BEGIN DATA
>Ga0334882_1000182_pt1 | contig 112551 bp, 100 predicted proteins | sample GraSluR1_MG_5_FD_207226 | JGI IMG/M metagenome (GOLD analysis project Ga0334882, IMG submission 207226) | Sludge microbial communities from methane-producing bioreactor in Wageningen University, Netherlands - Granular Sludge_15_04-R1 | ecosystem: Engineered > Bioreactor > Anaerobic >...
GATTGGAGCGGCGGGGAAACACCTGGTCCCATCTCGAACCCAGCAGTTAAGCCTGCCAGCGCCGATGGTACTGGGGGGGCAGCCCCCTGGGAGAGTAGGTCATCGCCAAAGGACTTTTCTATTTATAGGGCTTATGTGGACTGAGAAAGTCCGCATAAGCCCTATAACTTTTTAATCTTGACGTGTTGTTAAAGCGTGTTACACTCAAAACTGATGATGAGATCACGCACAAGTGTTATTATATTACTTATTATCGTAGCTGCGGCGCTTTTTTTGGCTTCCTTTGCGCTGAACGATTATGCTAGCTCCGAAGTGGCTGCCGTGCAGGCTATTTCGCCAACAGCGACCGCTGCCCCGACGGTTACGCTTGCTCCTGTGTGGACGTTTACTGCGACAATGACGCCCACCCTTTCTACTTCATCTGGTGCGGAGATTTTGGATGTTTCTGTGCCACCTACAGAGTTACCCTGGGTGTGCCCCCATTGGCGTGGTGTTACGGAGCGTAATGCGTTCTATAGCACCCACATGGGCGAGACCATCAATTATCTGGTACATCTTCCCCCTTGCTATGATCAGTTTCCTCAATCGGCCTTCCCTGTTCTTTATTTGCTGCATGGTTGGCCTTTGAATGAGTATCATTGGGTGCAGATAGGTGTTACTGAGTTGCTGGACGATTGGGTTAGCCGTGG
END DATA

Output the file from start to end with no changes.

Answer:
>Ga0334882_1000182_pt1 | contig 112551 bp, 100 predicted proteins | sample GraSluR1_MG_5_FD_207226 | JGI IMG/M metagenome (GOLD analysis project Ga0334882, IMG submission 207226) | Sludge microbial communities from methane-producing bioreactor in Wageningen University, Netherlands - Granular Sludge_15_04-R1 | ecosystem: Engineered > Bioreactor > Anaerobic >...
GATTGGAGCGGCGGGGAAACACCTGGTCCCATCTCGAACCCAGCAGTTAAGCCTGCCAGCGCCGATGGTACTGGGGGGGCAGCCCCCTGGGAGAGTAGGTCATCGCCAAAGGACTTTTCTATTTATAGGGCTTATGTGGACTGAGAAAGTCCGCATAAGCCCTATAACTTTTTAATCTTGACGTGTTGTTAAAGCGTGTTACACTCAAAACTGATGATGAGATCACGCACAAGTGTTATTATATTACTTATTATCGTAGCTGCGGCGCTTTTTTTGGCTTCCTTTGCGCTGAACGATTATGCTAGCTCCGAAGTGGCTGCCGTGCAGGCTATTTCGCCAACAGCGACCGCTGCCCCGACGGTTACGCTTGCTCCTGTGTGGACGTTTACTGCGACAATGACGCCCACCCTTTCTACTTCATCTGGTGCGGAGATTTTGGATGTTTCTGTGCCACCTACAGAGTTACCCTGGGTGTGCCCCCATTGGCGTGGTGTTACGGAGCGTAATGCGTTCTATAGCACCCACATGGGCGAGACCATCAATTATCTGGTACATCTTCCCCCTTGCTATGATCAGTTTCCTCAATCGGCCTTCCCTGTTCTTTATTTGCTGCATGGTTGGCCTTTGAATGAGTATCATTGGGTGCAGATAGGTGTTACTGAGTTGCTGGACGATTGGGTTAGCCGTGG